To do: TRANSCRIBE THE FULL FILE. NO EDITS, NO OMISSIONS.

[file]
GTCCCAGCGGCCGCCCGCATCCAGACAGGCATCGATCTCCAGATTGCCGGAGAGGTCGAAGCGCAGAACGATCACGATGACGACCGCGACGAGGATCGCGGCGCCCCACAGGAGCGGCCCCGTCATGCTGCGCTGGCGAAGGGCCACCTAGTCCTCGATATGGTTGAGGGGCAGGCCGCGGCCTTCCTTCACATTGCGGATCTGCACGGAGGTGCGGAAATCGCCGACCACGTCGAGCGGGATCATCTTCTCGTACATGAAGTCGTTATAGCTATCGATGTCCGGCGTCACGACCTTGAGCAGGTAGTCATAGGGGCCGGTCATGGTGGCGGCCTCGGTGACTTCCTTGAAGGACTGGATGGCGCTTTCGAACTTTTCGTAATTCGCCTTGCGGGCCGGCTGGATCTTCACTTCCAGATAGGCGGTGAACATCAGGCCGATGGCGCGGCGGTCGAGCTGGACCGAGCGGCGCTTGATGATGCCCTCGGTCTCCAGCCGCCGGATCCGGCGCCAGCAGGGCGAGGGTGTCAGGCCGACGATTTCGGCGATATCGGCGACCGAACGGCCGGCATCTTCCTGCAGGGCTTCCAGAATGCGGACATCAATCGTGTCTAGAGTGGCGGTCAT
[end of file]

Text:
GTCCCAGCGGCCGCCCGCATCCAGACAGGCATCGATCTCCAGATTGCCGGAGAGGTCGAAGCGCAGAACGATCACGATGACGACCGCGACGAGGATCGCGGCGCCCCACAGGAGCGGCCCCGTCATGCTGCGCTGGCGAAGGGCCACCTAGTCCTCGATATGGTTGAGGGGCAGGCCGCGGCCTTCCTTCACATTGCGGATCTGCACGGAGGTGCGGAAATCGCCGACCACGTCGAGCGGGATCATCTTCTCGTACATGAAGTCGTTATAGCTATCGATGTCCGGCGTCACGACCTTGAGCAGGTAGTCATAGGGGCCGGTCATGGTGGCGGCCTCGGTGACTTCCTTGAAGGACTGGATGGCGCTTTCGAACTTTTCGTAATTCGCCTTGCGGGCCGGCTGGATCTTCACTTCCAGATAGGCGGTGAACATCAGGCCGATGGCGCGGCGGTCGAGCTGGACCGAGCGGCGCTTGATGATGCCCTCGGTCTCCAGCCGCCGGATCCGGCGCCAGCAGGGCGAGGGTGTCAGGCCGACGATTTCGGCGATATCGGCGACCGAACGGCCGGCATCTTCCTGCAGGGCTTCCAGAATGCGGACATCAATCGTGTCTAGAGTGGCGGTCAT